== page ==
The Searchers (1956) dir. John Ford
Starring: John Wayne, Jeffrey Hunter, Natalie Wood, Vera Miles, Ward Bond
“The Searchers” is one of the all-time great Westerns. It deserves the title because “The Searchers” personifies best the mythologized period of time that Hollywood perfected. Ironically it’s one of John Ford’s later pictures (he was in his early 60’s), but his age doesn’t show. It's mesmerizing Hollywood studio classic.
John Wayne plays Uncle Ethan, a Civil War vet with a nefarious past who has returned to his brother's home for food and shelter. The return of Ethan is a joyful occasion for the kids but a sore spot for his brother. Unexplained conflict between the brothers hints at a lifetime of domestic differences. But while out on a scouting mission the ranch is attacked an Indian war party, his family murdered and his niece Debbie is kidnapped. From here on in Ethan's life becomes focused on revenge. Ethan, along with his half-nephew Martin Pawlsey (Jeffrey Hunter), embark on a decade-long journey to find the kidnapped niece and avenge his brother's death.
Ethan Edwards is one of the all-time great anti-heroes. In the cinematic mythological West, law and order is a relative entity. Ethan can be a stubborn racist, but a noble gentleman with his own personal set of ethics and morals. For Ethan, considering the heinous crime committed against his family, any and all means of rescue is justified. Edwards is singular in his mission, his character is superior to anyone and everthing he comes across.
"The Searchers" is a fascinating film because of the length of its narrative timeline. Ford takes us up and down the span of the U.S. West, across desert, mountains, and snowy fields. By the end of the journey Debbie is 10 years older, no longer the innocent victim Martin knew. She has spent most of her life in the company of Ethan's sworn enemy. As a result she becomes the enemy to Ethan. So what is Ethan's motivation? To find and rescue Debbie, or exact his own personal revenge against a lifetime of battles against the Commanche?
I was privaleged to watch the film in High Definition on HD Net. It was a glorious experience - John Ford's elegent compositions never looked better. One of the best scenes is Ethan's first confrontation with the Commanche. Watch the staging and build up of the action as Ethan's party is tracked by the Commanche's war party silently from a ridge off in the background distance. Ford was a master of composition, and though it wasn't his first film shot in Monument Valley, he uses the landscape to greatest effect.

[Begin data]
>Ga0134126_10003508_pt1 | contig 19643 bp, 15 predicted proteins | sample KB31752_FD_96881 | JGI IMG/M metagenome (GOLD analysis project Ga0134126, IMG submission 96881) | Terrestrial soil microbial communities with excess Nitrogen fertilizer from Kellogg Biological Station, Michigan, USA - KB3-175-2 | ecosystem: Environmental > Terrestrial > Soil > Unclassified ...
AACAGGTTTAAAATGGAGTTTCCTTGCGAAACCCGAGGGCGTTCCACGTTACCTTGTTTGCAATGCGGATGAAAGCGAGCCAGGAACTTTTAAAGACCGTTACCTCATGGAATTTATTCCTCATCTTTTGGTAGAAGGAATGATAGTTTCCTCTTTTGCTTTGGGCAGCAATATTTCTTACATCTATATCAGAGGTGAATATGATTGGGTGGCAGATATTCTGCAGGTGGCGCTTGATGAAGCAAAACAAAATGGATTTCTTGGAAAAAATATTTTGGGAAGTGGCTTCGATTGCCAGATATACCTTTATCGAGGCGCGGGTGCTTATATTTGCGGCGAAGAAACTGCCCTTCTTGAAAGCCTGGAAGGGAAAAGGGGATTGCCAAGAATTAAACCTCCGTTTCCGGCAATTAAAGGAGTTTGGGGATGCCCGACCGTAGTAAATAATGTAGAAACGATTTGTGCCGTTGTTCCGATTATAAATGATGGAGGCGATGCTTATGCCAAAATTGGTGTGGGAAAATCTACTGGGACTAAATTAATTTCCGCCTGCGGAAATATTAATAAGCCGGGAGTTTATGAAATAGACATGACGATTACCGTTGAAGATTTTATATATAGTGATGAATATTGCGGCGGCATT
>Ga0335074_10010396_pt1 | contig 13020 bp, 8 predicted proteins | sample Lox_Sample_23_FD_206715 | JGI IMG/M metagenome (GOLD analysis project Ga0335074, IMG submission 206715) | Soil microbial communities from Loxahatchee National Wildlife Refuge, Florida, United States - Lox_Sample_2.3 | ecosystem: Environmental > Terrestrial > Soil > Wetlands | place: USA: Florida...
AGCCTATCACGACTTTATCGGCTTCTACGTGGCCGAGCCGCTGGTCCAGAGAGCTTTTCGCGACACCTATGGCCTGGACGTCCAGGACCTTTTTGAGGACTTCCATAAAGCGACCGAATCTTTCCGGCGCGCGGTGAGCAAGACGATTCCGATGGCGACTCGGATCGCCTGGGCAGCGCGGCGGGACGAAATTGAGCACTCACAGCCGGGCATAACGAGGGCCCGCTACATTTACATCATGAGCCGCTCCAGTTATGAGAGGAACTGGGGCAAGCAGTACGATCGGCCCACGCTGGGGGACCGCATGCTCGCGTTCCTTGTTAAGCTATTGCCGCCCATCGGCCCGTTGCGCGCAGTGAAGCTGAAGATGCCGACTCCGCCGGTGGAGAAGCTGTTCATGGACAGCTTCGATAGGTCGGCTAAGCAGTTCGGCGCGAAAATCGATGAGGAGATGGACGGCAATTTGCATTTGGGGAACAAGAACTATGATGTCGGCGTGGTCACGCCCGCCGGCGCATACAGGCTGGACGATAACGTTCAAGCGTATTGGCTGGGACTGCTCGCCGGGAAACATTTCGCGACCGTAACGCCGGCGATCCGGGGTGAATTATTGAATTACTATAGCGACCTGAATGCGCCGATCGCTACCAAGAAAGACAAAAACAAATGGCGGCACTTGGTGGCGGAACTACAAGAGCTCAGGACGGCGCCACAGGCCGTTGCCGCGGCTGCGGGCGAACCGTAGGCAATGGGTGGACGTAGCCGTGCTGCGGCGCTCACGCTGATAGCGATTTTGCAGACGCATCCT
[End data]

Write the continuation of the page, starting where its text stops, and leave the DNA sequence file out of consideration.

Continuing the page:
While John Wayne's immense screen presence and star power invigorates every scene he's in, arguably the weakest moments is the subplot involving Jeffrey Hunter's character. Over the course of his journey Martin develops and undevelops a relationship with his childhood sweetheart Laurie (Vera Miles). It's provides comic relief but it's often pedantic and distracting from the sharply focused journey.
And there's the opening and closing shots, which never cease to send shivers down my spine. If you haven't seen the film, they are two identical shots of John Wayne in the distance seen through a doorway. These two moments are enduring because of three key elements - 1) the frame within a frame composition which, despite the long shot focuses our attention on Wayne's tall and sturdy frame. 2) The strong wind which seems to carry Ethan away. 3) The somber Stan Jones tune "The Searchers" played by 'The Sons of the Pioneers'.
The politically incorrect 'Cowboys and Indians' story and John Wayne's much parodied performance can seem antiquated to modern-nave audiences. But any preconceptions will dissolve immediately once The Sons of the Pioneers start singing that graceful opening song and John Ford frames that magnificent opening shot. Enjoy.
Here's the fantasic opening: